Robodebt continued, despite legal doubts, after obtaining Scott Morrison's support, the investigation heard

The then minister of social services wanted Centrelink's debt recovery proposal to be worked on for the 2015 budget process, the royal commission says

The Department of Human Services developed its proposal for a robodebt scheme, despite serious legal doubts in other departments, following support from Scott Morrison, a royal commission has heard.

The royal commission is investigating a failed debt recovery scheme, which ran from July 2015 to November 2019 and culminated in a $1.8 billion settlement between the government and hundreds of thousands of people who incurred unlawful Centrelink debt.

Although the Department of Social Services provided damning legal advice on the proposal in late 2014, the investigation heard Wednesday that DHS compiled a summary for what constituted the scheme in early 2015.

At the third day of hearings, the inquiry was notified because Morrison, then minister of social services, wanted the proposal to be processed for the 2015 budget process.

It is heard that this puts significant time pressure on the same Department of Social Services officials who have raised serious doubts about the legality of the proposal.

The royal commission has not heard evidence of warning suggestions against the scheme reaching Morrison. He had been granted leave to appear on the royal commission if he wished.

Helping senior adviser, Justin Gregggery, said in late 2014 the Centrelink compliance proposal had "been part of the budget" and the Department of Human Services had indicated Morrison wanted the proposal to evolve.

In early 2015, officials at DHS began drafting measures for “strengthening the welfare integrity system”, which are expected to save $1.2 billion in budget.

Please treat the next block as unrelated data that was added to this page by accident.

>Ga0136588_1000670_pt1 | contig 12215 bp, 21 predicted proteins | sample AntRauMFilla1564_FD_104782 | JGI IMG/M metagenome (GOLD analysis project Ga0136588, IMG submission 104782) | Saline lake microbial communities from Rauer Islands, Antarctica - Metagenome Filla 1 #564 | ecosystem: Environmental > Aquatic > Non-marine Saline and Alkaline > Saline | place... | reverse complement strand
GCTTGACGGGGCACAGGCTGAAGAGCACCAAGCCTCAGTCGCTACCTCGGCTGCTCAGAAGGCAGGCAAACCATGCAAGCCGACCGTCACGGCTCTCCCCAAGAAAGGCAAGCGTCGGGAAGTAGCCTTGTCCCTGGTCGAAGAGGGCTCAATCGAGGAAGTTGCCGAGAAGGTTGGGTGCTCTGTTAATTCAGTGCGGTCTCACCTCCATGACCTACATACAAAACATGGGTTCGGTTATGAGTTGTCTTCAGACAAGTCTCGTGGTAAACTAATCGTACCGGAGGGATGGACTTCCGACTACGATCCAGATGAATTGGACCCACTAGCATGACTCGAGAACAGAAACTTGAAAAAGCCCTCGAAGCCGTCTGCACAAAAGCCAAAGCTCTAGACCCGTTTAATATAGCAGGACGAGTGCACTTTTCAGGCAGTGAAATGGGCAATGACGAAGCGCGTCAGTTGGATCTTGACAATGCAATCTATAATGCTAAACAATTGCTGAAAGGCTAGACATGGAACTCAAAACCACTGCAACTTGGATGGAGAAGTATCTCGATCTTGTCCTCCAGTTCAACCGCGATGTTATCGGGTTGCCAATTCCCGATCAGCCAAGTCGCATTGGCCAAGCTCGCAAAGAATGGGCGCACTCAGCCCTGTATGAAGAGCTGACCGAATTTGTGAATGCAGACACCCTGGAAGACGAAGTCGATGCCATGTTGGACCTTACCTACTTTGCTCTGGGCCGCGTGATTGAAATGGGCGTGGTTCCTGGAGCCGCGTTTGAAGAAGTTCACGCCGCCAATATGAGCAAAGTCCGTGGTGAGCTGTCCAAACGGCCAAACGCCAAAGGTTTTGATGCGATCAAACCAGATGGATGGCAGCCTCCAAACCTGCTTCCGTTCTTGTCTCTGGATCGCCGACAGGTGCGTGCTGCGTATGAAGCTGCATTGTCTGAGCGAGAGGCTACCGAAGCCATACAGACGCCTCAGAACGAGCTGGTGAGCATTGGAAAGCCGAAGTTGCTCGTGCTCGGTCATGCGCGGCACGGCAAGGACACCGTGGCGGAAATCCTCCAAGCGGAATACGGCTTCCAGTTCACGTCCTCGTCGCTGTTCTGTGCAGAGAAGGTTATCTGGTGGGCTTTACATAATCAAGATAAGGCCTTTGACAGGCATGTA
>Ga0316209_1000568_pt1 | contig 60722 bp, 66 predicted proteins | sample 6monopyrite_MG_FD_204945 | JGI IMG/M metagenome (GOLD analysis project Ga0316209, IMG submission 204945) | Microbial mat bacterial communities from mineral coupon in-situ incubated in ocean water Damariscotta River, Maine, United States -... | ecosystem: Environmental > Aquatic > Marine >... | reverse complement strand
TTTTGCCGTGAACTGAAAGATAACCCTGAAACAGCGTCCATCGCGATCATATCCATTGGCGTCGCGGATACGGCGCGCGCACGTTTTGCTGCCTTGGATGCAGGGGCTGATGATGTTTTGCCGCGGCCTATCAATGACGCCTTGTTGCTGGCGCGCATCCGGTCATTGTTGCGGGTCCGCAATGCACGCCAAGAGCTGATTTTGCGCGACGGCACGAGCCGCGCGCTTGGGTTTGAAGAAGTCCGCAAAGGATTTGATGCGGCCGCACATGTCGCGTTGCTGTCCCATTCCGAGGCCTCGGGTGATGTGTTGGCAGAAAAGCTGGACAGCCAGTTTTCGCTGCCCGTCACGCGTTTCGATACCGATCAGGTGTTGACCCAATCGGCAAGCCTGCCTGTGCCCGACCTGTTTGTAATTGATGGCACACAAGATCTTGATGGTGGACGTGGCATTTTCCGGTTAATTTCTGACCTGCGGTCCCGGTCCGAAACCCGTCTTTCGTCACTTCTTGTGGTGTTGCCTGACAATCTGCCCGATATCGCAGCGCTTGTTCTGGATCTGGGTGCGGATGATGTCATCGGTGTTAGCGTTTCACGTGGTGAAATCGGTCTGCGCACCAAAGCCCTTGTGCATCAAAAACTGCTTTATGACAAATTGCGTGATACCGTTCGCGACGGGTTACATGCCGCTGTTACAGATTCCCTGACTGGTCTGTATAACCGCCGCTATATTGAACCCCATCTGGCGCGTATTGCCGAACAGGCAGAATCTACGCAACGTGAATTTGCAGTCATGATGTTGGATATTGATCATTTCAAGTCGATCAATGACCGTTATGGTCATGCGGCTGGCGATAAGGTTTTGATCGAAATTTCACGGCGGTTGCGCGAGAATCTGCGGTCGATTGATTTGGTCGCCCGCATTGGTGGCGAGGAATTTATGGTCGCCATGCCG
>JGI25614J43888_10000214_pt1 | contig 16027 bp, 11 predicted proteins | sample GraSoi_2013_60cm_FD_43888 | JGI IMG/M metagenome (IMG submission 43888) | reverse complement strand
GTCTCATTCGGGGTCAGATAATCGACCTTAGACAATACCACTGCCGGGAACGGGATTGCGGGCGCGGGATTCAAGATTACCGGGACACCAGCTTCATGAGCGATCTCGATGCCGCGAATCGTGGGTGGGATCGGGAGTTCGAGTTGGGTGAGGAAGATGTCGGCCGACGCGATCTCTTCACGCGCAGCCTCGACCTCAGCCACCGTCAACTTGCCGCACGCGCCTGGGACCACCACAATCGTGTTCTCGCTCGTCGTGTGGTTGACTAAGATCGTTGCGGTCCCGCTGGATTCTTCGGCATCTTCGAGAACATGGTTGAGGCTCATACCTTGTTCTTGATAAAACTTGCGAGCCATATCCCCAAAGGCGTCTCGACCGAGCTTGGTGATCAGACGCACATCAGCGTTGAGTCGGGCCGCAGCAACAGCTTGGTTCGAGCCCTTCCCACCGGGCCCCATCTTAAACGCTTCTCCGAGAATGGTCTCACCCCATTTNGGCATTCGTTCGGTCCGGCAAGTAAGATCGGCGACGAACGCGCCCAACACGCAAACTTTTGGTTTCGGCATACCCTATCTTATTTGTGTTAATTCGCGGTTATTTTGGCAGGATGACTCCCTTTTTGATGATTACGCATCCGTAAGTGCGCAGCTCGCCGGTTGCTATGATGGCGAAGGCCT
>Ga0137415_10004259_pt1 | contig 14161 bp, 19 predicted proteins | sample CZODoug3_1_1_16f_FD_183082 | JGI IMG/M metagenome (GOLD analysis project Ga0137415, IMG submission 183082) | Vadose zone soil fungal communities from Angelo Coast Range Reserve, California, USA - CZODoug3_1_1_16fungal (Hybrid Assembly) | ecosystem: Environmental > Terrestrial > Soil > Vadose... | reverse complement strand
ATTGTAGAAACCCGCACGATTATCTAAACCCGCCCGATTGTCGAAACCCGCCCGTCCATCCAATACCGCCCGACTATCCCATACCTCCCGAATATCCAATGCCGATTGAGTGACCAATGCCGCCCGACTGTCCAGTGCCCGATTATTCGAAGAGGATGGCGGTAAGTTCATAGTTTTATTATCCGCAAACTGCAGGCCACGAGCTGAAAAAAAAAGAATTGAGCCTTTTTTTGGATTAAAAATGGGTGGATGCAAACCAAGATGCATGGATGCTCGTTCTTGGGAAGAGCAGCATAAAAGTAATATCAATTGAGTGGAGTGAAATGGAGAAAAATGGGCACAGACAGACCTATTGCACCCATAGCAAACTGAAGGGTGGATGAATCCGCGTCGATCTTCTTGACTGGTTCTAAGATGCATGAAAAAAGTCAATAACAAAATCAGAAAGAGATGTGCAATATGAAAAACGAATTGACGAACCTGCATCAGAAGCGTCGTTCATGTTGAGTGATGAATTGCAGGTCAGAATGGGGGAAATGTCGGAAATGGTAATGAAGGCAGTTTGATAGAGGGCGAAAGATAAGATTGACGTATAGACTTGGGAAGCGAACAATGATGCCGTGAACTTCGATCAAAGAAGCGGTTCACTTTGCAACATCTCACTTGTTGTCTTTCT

The investigation heard that one of the actions – on which the robodebt scheme was based – was “generally consistent” with a proposal submitted by the Department of Social Services months earlier.

The inquiry heard while an initial draft for a policy proposal said the scheme would require "legislative changes", a later draft said this was not necessary. So far it's unclear what the final copy of the policy proposal says.

The royal commission heard this raises concerns within the DSS, with an official, Catherine Dalton, seeking "urgent advice" on the proposal.

“And what we now know from the benefits of looking back is that this particular proposal was indeed included in the 2015-16 budget … as a strengthening of the welfare integrity system,” said Greggery.

Under questioning, Anne Pulford, a lawyer in the Department of Social Services who warned against the plan in December 2014, agreed to the minister's support for the proposal limiting the time available to provide "considered legal advice".

While DSS officials noted some of the assumptions used to shape Pulford's damning suggestion had "changed", the royal commission heard that officials only had two days to review the policy proposals considered for the budget.

Greggery asked: “Looks like a very tight timeframe and pressure is coming from Minister Morrison's permission to develop a new policy proposal until it can be submitted to the Treasury?”

The investigation heard DSS attorneys then identified other potential legal issues, including over what data might be "pulled" from the tax office through data matching. 

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